American Airlines announced (16-Oct-2013) plans to launch its first-ever nonstop service from Dallas/Fort Worth International Airport to Hong Kong International Airport and Shanghai Pudong International Airport in 2014, as it seeks to further strengthen its position in key international markets, especially in the Asia-Pacific region. The new daily service between DFW and Hong Kong will be operated with a Boeing 777-300ER, marking the first time American will deploy its flagship aircraft to Asia. The new service between DFW and Shanghai will be operated with a 777-200 aircraft. Pending regulatory approval, customers can travel on these new routes beginning summer 2014. Both routes will be operated as part of American's joint business agreement with fellow oneworld alliance member Japan Airlines. The service to Hong Kong will add a new destination to American's international network, and the service to Shanghai complements American's existing service from Los Angeles and Chicago O'Hare. Through oneworld member airlines and their affiliates, American's customers will have access to more than 145 destinations within Asia. In addition to welcoming the 777-300ER to Asia with the launch of service to Hong Kong, American will take delivery of and deploy additional 777-300ER aircraft to key international markets in 2014, including routes from American's hub in Miami for the first time. American will begin operating the 777-300ER on one of two daily services from Miami to London Heathrow in Jan-2014, and one of its four daily services from Miami to Sao Paulo (GRU) in Nov-2014. American will also operate an additional 777-300ER between New York JFK and London Heathrow in Mar-2014. By the end of 2014, American will have 16 of the 20 777-300ER aircraft it has on order deployed throughout its network. [more - original PR]
American Airlines to launch service from Dallas/Fort Worth to Hong Kong and Shanghai
You may also be interested in the following articles...
Interjet’s international passengers soar with new US transborder push against Mexican and US rivals
International passenger numbers for the Mexican low cost airline Interjet skyrocketed more than 50% in the first seven months of 2016, reflecting the launch of more than 10 new international routes during that period, and with US transborder routes representing the bulk of Interjet’s international expansion.
Interjet is no doubt positioning itself to seize on opportunities created by a new, finalised bilateral between the US and Mexico that lifts restrictions on the number of airlines operating on specific routes between the two countries. Interjet’s rival Volaris has also grown its US transborder passengers in 2016, but it has a different route profile from that of Interjet. Generally, Interjet is subject to higher levels of competition on some of its transborder routes than Volaris, given that Interjet and Volaris offer different products to their passengers.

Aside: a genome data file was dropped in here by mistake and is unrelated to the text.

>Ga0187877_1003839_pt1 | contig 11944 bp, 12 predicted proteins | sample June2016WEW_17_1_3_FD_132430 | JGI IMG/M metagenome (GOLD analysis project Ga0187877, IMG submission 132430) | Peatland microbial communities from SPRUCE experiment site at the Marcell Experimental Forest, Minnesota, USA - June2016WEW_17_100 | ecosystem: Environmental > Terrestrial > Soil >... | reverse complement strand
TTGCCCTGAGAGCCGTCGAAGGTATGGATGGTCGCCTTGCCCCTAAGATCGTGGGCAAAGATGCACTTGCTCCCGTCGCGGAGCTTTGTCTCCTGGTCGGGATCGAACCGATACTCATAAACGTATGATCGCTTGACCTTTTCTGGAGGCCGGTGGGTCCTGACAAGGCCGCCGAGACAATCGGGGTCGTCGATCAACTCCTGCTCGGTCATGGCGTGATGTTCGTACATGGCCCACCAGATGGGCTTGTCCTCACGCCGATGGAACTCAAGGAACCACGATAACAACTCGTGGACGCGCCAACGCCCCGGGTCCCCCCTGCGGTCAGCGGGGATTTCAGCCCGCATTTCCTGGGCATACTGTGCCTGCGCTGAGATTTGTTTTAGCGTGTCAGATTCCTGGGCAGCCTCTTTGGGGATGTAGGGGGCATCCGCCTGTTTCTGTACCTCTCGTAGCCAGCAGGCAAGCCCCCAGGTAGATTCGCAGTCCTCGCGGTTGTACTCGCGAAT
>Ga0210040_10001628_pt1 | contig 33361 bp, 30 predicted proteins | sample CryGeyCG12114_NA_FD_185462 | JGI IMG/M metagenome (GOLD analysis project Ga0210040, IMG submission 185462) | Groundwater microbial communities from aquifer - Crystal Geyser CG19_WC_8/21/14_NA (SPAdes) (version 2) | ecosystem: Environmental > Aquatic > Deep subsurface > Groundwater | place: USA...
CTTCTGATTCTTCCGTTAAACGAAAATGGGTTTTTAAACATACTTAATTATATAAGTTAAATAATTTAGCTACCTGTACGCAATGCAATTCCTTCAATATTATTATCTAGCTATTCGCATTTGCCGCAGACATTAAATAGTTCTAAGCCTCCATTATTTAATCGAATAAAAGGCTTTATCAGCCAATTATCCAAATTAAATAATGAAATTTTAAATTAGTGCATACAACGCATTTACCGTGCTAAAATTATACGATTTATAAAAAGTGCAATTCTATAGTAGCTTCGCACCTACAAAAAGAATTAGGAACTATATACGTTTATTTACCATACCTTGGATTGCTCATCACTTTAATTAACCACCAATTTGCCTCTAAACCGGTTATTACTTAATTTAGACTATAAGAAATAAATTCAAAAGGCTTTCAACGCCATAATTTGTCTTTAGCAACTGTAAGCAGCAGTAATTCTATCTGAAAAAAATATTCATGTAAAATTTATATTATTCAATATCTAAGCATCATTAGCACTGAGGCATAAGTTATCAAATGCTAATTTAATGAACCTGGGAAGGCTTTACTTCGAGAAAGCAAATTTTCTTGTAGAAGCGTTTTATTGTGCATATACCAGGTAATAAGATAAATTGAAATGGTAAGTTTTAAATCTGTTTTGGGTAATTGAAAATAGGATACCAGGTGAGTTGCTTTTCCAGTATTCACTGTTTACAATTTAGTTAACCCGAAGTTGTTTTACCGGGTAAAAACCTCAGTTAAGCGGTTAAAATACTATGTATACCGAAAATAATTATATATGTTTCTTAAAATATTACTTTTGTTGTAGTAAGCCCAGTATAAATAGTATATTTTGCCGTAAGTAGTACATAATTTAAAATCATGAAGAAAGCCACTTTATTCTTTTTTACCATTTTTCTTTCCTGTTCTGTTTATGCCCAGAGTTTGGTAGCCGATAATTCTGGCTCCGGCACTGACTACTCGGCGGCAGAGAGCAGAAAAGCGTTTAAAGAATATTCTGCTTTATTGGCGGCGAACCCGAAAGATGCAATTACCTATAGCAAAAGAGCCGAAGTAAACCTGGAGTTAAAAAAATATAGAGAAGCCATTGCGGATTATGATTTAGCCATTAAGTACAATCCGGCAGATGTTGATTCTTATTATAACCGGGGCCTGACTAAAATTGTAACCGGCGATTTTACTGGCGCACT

During the past two to three years Interjet and Volaris have been essentially tied for the coveted position of Mexico’s second largest domestic airline. But for the seven months ending Jul-2017 Volaris logged 22% domestic passenger growth, while Interjet’s passenger numbers inched down slightly, resulting in Volaris assuming full command of the second place ranking.
United Airlines Part 1: New management declares ambitions to usher in a new competitive era
For years United Airlines has operated at a competitive disadvantage to its large US network peers. The challenges that United never seemed to overcome were largely self-inflicted, and ranged from widespread employee discontent to consistent revenue shortfalls.
Now United finally appears to be charting a course to level the competitive playing field with its large global US network competitors, to close the long-standing revenue gap it has held with its rivals. The elements of United’s plan to shore up revenues include bolstering connections at its hubs, improved revenue management, and product segmentation that entails a new basic economy fare structure whose restrictions are more stringent than those of its peers.
United’s revenue transformation will not occur overnight, but for the first time since its 2010 merger with Continental the company seems laser-focused on shrinking the competitive challenges that have hindered its performance. It projects billions in improvement – to pre-tax profits by 2020 – as a result of its doubling down on efforts to shore up revenue. Obviously the measure of United’s success lies in its execution and its ability to navigate competitive responses to its revenue-generating strategies.
This is part one of a two part series examining United’s strategies to compete more effectively with its peers on revenue and costs.